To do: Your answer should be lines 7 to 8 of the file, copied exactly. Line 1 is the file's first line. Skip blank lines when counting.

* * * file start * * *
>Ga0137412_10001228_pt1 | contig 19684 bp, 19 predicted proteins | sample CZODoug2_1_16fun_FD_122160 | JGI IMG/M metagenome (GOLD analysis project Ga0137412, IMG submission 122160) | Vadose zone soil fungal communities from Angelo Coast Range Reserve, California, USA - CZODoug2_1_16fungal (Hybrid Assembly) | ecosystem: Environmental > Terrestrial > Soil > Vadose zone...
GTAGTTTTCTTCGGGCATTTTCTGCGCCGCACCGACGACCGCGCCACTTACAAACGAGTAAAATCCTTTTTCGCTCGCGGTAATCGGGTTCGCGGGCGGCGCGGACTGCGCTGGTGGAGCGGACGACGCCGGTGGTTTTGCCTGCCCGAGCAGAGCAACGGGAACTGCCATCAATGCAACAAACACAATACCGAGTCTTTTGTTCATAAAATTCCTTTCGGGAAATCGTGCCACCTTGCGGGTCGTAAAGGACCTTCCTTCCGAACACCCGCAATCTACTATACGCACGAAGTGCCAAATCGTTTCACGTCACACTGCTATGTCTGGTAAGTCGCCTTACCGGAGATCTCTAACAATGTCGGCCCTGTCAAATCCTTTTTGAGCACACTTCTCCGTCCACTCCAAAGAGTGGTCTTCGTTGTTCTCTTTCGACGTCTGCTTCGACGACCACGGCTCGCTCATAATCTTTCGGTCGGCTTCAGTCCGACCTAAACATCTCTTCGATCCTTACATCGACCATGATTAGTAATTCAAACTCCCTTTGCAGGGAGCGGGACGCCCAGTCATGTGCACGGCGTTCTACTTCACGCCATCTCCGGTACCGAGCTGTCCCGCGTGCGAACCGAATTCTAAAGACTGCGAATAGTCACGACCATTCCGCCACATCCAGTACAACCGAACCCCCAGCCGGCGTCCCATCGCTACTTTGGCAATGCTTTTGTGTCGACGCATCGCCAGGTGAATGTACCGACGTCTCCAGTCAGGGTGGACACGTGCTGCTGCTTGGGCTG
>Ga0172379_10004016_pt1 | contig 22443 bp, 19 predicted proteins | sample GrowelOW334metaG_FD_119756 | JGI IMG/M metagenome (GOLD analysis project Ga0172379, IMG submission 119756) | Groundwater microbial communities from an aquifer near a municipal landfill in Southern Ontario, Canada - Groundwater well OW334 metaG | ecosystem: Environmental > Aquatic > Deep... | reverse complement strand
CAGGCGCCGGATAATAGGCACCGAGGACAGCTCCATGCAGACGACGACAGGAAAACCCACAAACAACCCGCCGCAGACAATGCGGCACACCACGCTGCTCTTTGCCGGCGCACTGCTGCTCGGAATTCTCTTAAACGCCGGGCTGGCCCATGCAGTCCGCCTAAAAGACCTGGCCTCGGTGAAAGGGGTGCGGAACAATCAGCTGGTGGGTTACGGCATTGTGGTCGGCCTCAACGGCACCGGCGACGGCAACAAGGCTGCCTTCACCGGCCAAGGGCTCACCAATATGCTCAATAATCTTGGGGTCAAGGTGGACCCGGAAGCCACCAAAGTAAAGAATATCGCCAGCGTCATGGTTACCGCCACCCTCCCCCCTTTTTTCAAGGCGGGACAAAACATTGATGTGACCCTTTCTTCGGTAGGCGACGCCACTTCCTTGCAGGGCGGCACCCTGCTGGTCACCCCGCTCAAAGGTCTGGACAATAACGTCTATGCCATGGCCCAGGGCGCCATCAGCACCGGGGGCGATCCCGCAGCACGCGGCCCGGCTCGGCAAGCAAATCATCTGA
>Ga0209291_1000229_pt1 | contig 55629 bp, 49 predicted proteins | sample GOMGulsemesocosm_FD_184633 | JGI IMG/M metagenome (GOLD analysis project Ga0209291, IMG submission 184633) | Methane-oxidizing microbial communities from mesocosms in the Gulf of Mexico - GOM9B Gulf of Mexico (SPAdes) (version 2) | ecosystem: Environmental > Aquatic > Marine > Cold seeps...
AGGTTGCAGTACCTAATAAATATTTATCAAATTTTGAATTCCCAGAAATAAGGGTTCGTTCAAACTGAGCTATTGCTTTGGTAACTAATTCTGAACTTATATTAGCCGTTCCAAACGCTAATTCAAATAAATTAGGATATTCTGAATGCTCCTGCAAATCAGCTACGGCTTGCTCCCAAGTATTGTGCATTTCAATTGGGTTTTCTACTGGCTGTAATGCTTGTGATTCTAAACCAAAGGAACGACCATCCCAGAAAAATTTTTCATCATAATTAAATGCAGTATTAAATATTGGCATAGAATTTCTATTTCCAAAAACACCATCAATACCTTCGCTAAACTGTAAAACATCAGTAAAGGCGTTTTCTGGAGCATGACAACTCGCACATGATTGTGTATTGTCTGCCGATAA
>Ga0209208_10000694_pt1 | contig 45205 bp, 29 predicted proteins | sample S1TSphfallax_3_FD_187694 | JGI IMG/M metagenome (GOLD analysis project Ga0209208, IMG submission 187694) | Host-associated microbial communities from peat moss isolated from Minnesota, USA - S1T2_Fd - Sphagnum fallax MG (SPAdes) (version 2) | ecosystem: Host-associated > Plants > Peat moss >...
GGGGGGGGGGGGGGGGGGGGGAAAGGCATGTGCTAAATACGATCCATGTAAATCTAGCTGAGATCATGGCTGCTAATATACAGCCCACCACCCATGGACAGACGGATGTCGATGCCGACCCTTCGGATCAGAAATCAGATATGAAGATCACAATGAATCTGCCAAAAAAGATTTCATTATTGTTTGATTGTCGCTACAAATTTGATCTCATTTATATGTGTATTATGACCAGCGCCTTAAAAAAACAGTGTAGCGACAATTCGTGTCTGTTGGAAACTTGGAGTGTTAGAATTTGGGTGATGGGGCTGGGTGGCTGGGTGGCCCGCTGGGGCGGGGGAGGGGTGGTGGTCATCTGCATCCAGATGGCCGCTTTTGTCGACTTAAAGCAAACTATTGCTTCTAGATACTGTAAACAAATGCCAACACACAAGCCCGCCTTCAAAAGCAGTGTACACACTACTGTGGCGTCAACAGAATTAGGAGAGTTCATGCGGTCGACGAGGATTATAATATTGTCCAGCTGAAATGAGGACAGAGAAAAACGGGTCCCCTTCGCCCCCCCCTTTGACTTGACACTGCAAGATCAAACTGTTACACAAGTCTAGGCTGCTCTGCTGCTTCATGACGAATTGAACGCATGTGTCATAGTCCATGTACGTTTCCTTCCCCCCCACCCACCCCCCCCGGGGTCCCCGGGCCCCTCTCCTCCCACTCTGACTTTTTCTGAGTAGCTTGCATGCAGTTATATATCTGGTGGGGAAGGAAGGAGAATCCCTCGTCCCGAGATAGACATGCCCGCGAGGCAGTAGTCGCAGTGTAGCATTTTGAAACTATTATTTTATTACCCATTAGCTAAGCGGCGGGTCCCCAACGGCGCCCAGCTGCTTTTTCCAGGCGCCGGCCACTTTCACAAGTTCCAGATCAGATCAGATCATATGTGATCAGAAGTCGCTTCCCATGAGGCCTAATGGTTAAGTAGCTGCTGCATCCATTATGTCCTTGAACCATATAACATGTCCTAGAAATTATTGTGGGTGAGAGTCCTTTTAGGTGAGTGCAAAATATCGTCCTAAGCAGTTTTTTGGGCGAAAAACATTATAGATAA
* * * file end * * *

>Ga0209208_10000694_pt1 | contig 45205 bp, 29 predicted proteins | sample S1TSphfallax_3_FD_187694 | JGI IMG/M metagenome (GOLD analysis project Ga0209208, IMG submission 187694) | Host-associated microbial communities from peat moss isolated from Minnesota, USA - S1T2_Fd - Sphagnum fallax MG (SPAdes) (version 2) | ecosystem: Host-associated > Plants > Peat moss >...
GGGGGGGGGGGGGGGGGGGGGAAAGGCATGTGCTAAATACGATCCATGTAAATCTAGCTGAGATCATGGCTGCTAATATACAGCCCACCACCCATGGACAGACGGATGTCGATGCCGACCCTTCGGATCAGAAATCAGATATGAAGATCACAATGAATCTGCCAAAAAAGATTTCATTATTGTTTGATTGTCGCTACAAATTTGATCTCATTTATATGTGTATTATGACCAGCGCCTTAAAAAAACAGTGTAGCGACAATTCGTGTCTGTTGGAAACTTGGAGTGTTAGAATTTGGGTGATGGGGCTGGGTGGCTGGGTGGCCCGCTGGGGCGGGGGAGGGGTGGTGGTCATCTGCATCCAGATGGCCGCTTTTGTCGACTTAAAGCAAACTATTGCTTCTAGATACTGTAAACAAATGCCAACACACAAGCCCGCCTTCAAAAGCAGTGTACACACTACTGTGGCGTCAACAGAATTAGGAGAGTTCATGCGGTCGACGAGGATTATAATATTGTCCAGCTGAAATGAGGACAGAGAAAAACGGGTCCCCTTCGCCCCCCCCTTTGACTTGACACTGCAAGATCAAACTGTTACACAAGTCTAGGCTGCTCTGCTGCTTCATGACGAATTGAACGCATGTGTCATAGTCCATGTACGTTTCCTTCCCCCCCACCCACCCCCCCCGGGGTCCCCGGGCCCCTCTCCTCCCACTCTGACTTTTTCTGAGTAGCTTGCATGCAGTTATATATCTGGTGGGGAAGGAAGGAGAATCCCTCGTCCCGAGATAGACATGCCCGCGAGGCAGTAGTCGCAGTGTAGCATTTTGAAACTATTATTTTATTACCCATTAGCTAAGCGGCGGGTCCCCAACGGCGCCCAGCTGCTTTTTCCAGGCGCCGGCCACTTTCACAAGTTCCAGATCAGATCAGATCATATGTGATCAGAAGTCGCTTCCCATGAGGCCTAATGGTTAAGTAGCTGCTGCATCCATTATGTCCTTGAACCATATAACATGTCCTAGAAATTATTGTGGGTGAGAGTCCTTTTAGGTGAGTGCAAAATATCGTCCTAAGCAGTTTTTTGGGCGAAAAACATTATAGATAA